Christina Romer Calls For Regime Change

Moneybox
A blog about business and economics.
Feb. 21 2012 3:31 PM

Christina Romer Calls For Regime Change

102888978
WASHINGTON - JULY 14: Council of Economic Advisors Chair Christina Romer participates in an announcement about the Recovery Act in the Eisenhower Executive Office Building July 14, 2010 in Washington, DC.

Photo by Chip Somodevilla/Getty Images

I've written a couple of times about the need for regime change in our monetary authorities and Christina Romer says the same thing in a new 5 Books interview:

What we learned from the Temin and Wigmore paper is that one way out of a recession at the zero lower bound is by changing expectations. To do that, often what is needed is a very strong change in policy – something economists call a “regime shift”. The most effective way to shake an economy out of a terrible downturn when we’re at the zero lower bound is an aggressive change in policy that makes people wake up, say “this is a new day” and change their expectations. What the Fed has done since early 2009 is much more of an incremental change.
I think that what the Fed needs instead is a regime shift. A number of economists have suggested that the Fed adopt a new framework for monetary policy, like targeting a path for nominal GDP. If the Fed adopted such a nominal GDP target, they would start in some normal year before the crisis and say nominal GDP should have grown at a steady rate since then. Compared with that baseline, nominal GDP is dramatically lower today. Pledging to get back to the pre-crisis path for nominal GDP would commit the Fed to much more aggressive policy – perhaps more quantitative easing and deliberate actions to talk down the dollar. Such a strong change in the policy framework could have a dramatic effect on expectations, and hence on the behavior of consumers and businesses.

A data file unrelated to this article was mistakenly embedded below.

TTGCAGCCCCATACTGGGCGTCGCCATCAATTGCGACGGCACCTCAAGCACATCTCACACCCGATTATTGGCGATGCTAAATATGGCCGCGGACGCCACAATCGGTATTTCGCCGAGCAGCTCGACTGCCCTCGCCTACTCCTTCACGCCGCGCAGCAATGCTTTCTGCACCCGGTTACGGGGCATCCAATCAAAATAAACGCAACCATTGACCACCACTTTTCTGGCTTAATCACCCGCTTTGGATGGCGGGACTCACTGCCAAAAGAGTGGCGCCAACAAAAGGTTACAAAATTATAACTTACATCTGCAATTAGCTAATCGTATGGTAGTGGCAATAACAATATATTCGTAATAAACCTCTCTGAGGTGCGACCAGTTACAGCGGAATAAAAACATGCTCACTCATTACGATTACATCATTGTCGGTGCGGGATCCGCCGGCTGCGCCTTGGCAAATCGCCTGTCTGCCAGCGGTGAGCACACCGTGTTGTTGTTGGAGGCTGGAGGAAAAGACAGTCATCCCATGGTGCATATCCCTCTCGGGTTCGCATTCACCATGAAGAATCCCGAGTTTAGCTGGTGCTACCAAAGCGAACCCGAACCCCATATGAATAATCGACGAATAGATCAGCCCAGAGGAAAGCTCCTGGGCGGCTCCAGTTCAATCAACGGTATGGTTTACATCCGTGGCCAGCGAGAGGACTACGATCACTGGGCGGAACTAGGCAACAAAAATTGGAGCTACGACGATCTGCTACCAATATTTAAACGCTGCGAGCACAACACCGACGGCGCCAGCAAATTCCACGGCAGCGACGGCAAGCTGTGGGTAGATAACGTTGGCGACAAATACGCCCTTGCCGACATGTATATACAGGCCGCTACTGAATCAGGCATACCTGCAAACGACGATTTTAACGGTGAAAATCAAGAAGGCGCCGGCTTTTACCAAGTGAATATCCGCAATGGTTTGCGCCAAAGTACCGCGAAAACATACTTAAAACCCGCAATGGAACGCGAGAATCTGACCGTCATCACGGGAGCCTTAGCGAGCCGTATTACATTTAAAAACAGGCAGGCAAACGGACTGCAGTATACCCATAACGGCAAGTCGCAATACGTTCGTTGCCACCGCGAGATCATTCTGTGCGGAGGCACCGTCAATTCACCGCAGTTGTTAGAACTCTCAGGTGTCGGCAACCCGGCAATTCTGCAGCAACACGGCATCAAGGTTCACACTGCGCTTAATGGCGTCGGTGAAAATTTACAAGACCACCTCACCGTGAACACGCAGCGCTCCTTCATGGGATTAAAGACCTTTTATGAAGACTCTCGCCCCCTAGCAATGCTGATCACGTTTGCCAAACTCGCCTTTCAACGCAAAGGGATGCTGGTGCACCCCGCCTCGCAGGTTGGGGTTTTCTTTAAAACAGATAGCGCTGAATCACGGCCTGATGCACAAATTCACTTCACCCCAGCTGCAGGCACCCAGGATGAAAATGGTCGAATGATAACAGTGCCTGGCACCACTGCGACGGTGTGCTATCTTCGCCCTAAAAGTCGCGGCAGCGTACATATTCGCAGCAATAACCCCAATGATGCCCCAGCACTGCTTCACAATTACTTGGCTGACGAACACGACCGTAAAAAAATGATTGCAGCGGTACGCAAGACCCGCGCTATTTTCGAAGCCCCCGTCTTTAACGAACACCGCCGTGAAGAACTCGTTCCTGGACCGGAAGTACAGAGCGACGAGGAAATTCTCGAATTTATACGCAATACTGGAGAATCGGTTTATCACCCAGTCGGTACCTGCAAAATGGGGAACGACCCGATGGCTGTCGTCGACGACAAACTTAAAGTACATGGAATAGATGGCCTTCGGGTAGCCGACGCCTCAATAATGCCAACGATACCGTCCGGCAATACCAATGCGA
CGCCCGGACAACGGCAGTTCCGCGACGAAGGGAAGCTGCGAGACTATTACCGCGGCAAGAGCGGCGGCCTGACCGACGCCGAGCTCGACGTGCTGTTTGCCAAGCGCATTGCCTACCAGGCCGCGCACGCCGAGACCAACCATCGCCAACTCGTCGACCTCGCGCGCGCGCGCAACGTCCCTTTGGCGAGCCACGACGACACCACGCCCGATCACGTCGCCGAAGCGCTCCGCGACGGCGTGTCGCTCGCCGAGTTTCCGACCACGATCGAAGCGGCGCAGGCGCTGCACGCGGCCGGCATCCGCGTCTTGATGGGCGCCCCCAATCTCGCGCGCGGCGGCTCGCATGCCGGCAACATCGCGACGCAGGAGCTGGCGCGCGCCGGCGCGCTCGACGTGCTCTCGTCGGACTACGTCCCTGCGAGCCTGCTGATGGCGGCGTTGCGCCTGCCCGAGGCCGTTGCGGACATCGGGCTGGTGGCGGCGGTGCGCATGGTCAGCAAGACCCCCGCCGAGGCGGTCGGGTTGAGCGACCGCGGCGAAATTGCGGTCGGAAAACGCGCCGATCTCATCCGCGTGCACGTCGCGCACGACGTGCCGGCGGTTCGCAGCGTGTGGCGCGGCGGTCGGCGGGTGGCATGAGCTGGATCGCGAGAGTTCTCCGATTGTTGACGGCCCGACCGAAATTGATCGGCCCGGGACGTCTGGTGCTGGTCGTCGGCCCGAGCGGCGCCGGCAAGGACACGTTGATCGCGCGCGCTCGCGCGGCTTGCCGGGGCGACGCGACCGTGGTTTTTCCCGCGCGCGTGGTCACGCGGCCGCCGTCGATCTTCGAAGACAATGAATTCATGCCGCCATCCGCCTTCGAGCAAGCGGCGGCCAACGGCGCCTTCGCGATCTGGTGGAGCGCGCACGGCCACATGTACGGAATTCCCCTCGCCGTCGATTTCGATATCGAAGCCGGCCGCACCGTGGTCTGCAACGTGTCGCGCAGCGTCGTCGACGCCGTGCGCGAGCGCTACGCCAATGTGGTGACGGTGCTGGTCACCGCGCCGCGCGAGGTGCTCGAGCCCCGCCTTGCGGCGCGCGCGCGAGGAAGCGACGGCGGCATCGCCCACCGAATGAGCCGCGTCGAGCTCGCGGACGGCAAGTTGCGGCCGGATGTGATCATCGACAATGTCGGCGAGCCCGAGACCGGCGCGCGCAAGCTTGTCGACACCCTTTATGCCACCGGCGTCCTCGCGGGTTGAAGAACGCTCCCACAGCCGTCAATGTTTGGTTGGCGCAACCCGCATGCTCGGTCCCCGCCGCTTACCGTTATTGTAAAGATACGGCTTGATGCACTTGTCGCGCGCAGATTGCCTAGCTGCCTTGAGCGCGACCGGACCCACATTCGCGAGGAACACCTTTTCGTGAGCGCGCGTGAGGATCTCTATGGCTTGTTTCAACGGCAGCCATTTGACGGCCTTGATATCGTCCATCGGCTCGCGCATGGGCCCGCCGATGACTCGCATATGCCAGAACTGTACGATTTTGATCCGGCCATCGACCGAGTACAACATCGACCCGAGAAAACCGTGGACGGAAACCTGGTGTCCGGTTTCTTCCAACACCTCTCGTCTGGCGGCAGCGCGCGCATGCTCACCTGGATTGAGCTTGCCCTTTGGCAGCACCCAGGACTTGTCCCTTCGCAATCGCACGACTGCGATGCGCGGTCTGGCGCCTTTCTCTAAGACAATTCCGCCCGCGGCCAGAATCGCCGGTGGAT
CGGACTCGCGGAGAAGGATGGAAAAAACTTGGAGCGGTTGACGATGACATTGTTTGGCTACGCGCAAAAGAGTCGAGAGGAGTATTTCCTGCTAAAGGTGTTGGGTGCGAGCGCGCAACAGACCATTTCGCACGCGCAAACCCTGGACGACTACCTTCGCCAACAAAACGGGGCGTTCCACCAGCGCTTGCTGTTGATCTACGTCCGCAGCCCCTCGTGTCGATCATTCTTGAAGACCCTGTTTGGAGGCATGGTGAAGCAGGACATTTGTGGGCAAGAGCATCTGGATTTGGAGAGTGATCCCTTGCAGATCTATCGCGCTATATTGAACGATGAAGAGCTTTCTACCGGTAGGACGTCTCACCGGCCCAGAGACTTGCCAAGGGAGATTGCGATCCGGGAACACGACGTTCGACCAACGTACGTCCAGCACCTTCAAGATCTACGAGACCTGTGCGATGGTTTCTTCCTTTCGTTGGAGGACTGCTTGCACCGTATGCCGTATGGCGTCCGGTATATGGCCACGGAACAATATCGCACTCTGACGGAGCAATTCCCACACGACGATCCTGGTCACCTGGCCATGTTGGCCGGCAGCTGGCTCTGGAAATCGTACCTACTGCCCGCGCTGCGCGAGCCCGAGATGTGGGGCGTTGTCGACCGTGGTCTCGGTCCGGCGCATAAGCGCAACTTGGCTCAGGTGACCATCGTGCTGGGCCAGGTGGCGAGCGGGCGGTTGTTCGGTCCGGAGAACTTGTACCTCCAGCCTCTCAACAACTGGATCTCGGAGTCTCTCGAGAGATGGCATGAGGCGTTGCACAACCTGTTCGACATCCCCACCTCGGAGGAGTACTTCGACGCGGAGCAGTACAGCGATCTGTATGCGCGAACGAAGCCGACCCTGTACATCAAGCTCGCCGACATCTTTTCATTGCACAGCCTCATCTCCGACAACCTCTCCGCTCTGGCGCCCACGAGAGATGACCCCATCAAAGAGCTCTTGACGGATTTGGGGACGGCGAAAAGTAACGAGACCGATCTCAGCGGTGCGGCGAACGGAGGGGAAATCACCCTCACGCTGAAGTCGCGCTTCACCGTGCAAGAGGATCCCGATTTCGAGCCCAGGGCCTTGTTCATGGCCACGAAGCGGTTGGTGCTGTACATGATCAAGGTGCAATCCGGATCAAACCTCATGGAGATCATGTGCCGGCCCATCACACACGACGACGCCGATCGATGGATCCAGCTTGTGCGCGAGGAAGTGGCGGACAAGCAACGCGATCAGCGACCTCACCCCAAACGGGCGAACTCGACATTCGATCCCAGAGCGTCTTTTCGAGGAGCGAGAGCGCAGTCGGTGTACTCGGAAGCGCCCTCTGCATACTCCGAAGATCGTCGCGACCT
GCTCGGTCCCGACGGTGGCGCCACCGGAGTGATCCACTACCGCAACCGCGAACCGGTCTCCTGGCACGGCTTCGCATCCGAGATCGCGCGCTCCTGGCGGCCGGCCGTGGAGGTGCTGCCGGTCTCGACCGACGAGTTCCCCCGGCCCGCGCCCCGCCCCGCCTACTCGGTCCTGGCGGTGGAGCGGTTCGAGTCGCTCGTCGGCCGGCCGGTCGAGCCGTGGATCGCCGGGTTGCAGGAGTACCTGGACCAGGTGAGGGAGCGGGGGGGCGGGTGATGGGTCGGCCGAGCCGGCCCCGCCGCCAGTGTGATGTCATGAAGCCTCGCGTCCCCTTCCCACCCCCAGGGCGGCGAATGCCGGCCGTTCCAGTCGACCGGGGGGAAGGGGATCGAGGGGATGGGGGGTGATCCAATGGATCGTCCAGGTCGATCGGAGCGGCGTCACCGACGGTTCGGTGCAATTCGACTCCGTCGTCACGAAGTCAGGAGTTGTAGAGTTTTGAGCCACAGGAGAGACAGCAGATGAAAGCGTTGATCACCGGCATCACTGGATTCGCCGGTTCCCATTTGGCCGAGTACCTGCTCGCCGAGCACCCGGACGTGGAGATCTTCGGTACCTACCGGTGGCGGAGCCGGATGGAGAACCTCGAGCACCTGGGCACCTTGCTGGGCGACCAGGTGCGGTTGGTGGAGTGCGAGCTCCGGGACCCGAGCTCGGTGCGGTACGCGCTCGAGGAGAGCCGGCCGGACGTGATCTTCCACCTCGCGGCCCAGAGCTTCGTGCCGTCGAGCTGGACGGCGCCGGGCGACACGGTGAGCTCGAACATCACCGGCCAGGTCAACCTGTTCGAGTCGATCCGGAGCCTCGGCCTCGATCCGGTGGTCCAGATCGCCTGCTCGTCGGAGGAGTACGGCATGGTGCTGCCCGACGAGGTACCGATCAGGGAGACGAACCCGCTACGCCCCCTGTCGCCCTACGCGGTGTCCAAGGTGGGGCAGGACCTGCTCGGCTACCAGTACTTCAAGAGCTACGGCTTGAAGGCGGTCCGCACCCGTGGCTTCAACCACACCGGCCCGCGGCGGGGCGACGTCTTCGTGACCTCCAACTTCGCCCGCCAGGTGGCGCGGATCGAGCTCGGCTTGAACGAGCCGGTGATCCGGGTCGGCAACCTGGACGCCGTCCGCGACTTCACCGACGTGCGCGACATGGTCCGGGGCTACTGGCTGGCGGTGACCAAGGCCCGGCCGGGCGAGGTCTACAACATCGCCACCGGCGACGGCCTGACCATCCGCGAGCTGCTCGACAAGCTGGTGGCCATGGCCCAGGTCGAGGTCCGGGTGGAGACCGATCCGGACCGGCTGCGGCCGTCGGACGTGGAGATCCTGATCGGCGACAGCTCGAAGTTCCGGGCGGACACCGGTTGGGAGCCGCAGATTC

Advertisement

There are lesser things you could do that might also help, but the point is that to have a robust recovery we need to want a robust recovery. The problem, I think, is that at this point if the Fed were to take dramatic effective action that would serve to highlight how much suffering has been caused by their failure to take dramatic action earlier. Their incentive is to insist on muddling through so as to make it seem as if we live in the best of all possible worlds.

Matthew Yglesias is the executive editor of Vox and author of The Rent Is Too Damn High.